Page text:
With the economic downturn, infrastructural malaise and other challenges facing the country at this material time, religious disharmony has remained a difficult hurdle holding us back from collectively and constructively forging a path out of our unfortunate predicaments. Nigeria’s need for a religious rebirth should thus be seen as a goldmine that must be given the seriousness it deserves. Building a religiously intelligible society where religion shall not be used by those who see it as a potent tool for divide and rule is one of the effective answers to some of the maladies being experienced in this country. Though it may seem unattainable given the present realities, however, reverse is the case since once upon a time it was practiced in this country.
At this writer’s present age of above 40, there was a time in this country when religion was practiced for the sake of harmony. Back then, the two major religions co-existed with mutual respect in a national brotherhood where the prestige of an individual was weighed against how industrious and well-mannered they were within their communities. What did our fathers do right to have enjoyed this feat in national integration?
Let me here give a brief insight to what I mean by religious harmony and national integration during my childhood years. This writer recollects that as we were growing up, the only difference we knew that existed between Christians and Muslims in my community was that on Sundays, we must leave our Muslim friends for some hours in order to attend Church service while they eagerly await our return. Whereas on the part of our Muslims friends, they must proceed to their makarantan allo (today referred to as Islamiyya school) in the evenings thus making us suspend play time. I recall that whenever we went to church and to Sunday school, our Muslim friends became time keepers, monitoring by the minute; awaiting our arrival. As for us Christians, sometimes even their Qur’anic school does not keep us apart because of its informal setting and we would hang around waiting for them to take their lessons so that we all rush home to continue playing together. It got to an extent that some of us could recite some Qur’anic verses simply from accompanying them and our parents were not scared of our being Islamized.
I also recall with nostalgia how during Christmas and the Eids, a stranger in our community will not be able to differentiate a Muslim child from a Christian’s among us. They used to wear their newest cloths and we would all go out for Christmas outings jumping and playing innocently. It was the same during Sallah festivals. In fact, we used to await religious festivities with an eagerness in order to wear new cloths and planning on where next to go for the celebrations. Our advantage was that we had more religious festivals to enjoy and our parents did not stop us. Ramadan was one time we cherished because of the customary tashe that we used to engage in from the 10th of Ramadan. It is a night-time entertainment concert carried out mostly by children and few adults who visit people’s homes singing and dancing in return for cash. At the end of the tashe period, we would break our piggy bank and share out whatever amount we were able to raise.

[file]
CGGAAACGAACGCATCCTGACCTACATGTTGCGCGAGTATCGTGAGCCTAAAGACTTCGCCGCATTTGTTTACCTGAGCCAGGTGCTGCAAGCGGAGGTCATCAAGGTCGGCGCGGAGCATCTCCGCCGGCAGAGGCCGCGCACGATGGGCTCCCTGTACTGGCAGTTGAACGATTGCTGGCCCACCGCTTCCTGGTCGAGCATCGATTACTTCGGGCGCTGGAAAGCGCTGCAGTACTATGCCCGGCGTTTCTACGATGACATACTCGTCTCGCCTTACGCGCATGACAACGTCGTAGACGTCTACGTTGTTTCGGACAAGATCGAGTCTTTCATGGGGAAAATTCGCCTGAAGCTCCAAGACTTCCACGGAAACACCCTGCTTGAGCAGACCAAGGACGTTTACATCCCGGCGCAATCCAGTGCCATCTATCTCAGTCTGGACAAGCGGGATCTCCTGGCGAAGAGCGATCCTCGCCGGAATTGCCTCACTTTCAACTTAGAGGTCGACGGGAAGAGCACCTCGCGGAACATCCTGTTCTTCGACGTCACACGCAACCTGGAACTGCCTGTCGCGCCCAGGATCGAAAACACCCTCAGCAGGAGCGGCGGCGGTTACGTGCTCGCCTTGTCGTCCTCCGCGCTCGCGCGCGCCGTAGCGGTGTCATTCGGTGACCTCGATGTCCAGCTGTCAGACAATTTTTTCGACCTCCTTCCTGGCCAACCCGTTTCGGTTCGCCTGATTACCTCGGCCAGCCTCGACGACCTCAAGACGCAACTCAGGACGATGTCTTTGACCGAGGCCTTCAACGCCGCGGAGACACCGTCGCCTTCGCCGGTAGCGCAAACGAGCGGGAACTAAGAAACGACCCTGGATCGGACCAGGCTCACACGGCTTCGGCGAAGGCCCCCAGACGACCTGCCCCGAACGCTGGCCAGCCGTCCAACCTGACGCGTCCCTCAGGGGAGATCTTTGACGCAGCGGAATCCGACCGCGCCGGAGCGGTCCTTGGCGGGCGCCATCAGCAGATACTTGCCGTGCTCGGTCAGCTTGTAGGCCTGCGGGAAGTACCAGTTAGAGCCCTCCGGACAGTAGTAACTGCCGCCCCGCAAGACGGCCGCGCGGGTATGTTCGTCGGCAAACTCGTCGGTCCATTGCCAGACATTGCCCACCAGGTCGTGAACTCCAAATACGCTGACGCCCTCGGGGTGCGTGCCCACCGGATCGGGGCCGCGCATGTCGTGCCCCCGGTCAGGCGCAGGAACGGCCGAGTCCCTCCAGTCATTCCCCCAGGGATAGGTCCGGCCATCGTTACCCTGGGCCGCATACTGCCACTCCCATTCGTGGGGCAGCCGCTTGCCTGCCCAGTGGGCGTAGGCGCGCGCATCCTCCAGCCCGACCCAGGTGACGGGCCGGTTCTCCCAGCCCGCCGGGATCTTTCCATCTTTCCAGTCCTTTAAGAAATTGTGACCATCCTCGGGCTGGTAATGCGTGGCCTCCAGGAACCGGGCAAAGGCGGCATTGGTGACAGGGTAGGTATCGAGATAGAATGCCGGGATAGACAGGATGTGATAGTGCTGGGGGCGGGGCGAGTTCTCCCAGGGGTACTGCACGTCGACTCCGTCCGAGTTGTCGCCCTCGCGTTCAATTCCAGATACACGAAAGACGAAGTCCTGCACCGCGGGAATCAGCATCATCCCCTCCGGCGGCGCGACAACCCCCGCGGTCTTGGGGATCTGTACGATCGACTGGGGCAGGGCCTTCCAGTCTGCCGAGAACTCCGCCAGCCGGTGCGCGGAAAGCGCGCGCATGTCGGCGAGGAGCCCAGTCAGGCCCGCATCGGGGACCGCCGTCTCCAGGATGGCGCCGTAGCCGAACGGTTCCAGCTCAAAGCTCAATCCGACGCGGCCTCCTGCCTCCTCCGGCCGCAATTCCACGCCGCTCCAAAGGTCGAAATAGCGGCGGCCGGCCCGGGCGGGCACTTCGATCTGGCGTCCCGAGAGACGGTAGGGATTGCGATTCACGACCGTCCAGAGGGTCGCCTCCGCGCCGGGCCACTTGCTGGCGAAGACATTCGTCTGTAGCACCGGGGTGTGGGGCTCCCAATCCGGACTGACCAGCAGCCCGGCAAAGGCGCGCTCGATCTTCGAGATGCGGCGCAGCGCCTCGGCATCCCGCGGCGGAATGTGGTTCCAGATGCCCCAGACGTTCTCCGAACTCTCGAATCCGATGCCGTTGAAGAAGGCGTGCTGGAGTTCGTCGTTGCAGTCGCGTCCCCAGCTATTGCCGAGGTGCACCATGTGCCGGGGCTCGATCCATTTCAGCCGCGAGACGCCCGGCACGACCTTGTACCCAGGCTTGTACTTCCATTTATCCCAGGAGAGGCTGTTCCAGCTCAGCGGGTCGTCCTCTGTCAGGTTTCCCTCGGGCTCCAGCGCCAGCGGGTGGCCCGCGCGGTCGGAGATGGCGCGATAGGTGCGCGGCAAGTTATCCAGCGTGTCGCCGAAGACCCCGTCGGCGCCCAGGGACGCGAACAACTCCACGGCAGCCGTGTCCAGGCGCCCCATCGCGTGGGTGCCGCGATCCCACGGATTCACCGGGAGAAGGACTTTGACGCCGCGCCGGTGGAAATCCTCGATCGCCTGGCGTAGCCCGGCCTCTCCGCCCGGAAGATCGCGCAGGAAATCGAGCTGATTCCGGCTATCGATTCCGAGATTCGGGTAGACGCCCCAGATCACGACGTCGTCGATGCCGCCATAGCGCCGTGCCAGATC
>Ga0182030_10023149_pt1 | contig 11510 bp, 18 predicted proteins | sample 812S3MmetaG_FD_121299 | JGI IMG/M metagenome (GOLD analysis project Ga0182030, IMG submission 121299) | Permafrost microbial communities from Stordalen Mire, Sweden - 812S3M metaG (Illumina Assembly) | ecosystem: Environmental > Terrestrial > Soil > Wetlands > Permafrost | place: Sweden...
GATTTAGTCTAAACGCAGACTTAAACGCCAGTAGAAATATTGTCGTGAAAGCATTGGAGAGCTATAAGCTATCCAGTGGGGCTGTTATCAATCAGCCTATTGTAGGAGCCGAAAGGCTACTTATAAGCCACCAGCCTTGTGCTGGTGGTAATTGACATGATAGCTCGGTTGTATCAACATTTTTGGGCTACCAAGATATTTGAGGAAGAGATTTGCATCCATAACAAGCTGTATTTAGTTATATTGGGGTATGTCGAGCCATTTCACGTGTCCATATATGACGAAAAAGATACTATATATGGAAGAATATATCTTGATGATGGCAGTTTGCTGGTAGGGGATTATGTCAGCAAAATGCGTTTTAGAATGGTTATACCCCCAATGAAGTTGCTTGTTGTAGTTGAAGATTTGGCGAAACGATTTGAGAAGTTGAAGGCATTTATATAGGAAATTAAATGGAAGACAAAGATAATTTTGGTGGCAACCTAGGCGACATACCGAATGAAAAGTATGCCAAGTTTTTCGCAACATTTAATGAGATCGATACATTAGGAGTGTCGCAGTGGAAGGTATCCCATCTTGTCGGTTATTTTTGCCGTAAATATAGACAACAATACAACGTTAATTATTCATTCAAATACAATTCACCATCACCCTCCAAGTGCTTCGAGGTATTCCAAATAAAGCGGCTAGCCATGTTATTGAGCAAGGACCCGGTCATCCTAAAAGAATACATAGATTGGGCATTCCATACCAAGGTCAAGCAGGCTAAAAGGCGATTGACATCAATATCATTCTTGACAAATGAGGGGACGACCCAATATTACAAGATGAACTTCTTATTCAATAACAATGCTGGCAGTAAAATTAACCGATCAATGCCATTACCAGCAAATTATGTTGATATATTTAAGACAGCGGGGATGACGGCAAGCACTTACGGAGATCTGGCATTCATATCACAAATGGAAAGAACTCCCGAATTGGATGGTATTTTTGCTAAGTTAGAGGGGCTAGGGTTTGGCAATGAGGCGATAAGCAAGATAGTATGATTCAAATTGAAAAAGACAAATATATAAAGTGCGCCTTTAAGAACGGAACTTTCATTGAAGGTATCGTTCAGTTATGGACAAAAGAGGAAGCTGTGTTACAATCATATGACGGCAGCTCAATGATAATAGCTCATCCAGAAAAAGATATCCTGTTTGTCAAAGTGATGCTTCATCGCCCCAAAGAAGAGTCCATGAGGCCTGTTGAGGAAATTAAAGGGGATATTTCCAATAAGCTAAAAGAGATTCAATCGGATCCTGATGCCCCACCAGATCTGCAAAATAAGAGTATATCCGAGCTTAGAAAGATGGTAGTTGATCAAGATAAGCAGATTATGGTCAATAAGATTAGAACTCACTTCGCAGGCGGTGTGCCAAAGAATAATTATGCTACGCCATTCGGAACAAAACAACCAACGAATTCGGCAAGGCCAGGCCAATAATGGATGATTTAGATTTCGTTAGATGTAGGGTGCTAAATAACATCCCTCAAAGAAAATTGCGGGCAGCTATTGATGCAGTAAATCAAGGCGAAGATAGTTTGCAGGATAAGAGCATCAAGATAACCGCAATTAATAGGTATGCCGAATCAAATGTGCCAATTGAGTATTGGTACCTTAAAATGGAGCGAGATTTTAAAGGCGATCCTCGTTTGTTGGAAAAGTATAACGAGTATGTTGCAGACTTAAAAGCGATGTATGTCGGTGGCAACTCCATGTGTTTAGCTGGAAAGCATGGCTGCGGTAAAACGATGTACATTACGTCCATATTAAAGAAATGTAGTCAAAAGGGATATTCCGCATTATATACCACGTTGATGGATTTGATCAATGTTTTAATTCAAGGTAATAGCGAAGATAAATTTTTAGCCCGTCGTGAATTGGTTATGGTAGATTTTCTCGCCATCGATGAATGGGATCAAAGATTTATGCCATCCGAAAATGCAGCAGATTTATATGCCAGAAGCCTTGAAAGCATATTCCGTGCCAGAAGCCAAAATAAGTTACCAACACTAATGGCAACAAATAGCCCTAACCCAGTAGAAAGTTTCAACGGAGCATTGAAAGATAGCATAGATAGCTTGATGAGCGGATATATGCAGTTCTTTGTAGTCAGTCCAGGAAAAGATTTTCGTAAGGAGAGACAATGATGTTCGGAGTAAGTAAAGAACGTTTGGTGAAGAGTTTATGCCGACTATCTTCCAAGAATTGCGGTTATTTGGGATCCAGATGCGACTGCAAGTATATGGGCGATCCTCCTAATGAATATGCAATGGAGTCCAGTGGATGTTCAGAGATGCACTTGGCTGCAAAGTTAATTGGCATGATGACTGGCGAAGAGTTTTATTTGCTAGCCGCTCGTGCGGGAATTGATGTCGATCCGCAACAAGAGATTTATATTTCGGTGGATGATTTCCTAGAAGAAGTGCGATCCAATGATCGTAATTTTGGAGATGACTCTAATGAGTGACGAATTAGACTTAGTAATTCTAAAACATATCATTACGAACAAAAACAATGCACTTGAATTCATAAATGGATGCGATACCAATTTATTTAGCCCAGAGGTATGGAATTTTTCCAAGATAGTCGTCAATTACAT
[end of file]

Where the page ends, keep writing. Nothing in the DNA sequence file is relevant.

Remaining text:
How did we allow all this to change? How did we end up depriving our children the kind of childhood our parents allowed us to enjoy and instead raised them with fear, insecurity and mutual suspicion? Our societies have been torn apart by marauders wearing the garb of religious custodians. Unfortunately, many Nigerians fail to see them for what they really are; wicked opportunists; instead rush gullibly to their defense in the name of religious solidarity. We have turned the concept of religion into a rivalry and competition where the winner takes the glory. The question is, has there been a winner so far or losers with unquantifiable losses of lives and properties? Is this what religion is supposed to represent?
From my modest understanding of logic of religion, it is supposed to be like a personal philosophy guiding adherents to a higher moral pedestal of existence such that, even in primitiveness, man shall enjoy self and community well-being; against beastly inclinations. Religion should be a fundamental ground for moral decency and national growth where man should be able to lift his fellow man up when he is down and not the other way round. This, in fact, is similar to that style of living we enjoyed during our childhood. This was the kind of religious teaching we received in the past because this is what the Prophets taught. And nothing has changed from the messages the Prophets bequeathed to the world except for the crooked misinterpretations by some of their misguided preachers who turned this doctrine on its head by promoting the direct opposite.
Truth is, most of our new generation preachers are nothing but shrewd communal politicians and business men who disguise as clerics to misguide and misuse the ignorant poor and desperate among their followers for the clerics’ egotistic ends. By politicians here, I do not mean those who stand on the podium seeking for our votes. Politicians here refer to those cowardly community leaders who mobilize irate youth to settle their personal, ethnic or commercial scores for them in the name of religion. Unfortunately, it is these same poor followers of theirs that suffer the most in the face of any form of violence. But for naivety of most of these followers, how many times have the families of these so called clerics suffered in the face of communal conflicts? Unless the poor and ignorant flocks among the people begin to search for the truth on their own instead of waiting to be fed with all sorts of gospel and da’awah from their politically disguised clerics, Nigeria may yet enjoy the benefits of a religiously harmonious society.
Government on its part should not fold its arm and leave religious practices without regulations. This is foolhardy bearing in mind the level of damage this stance has caused the country so far. Indeed, government must step up effort to monitor and regulate religious activities including preaching, purchases, locations of physical structures and what are stored therein. While surfing the internet, I stumbled on an Indonesian religious regulatory document and found it both interesting and worth emulating.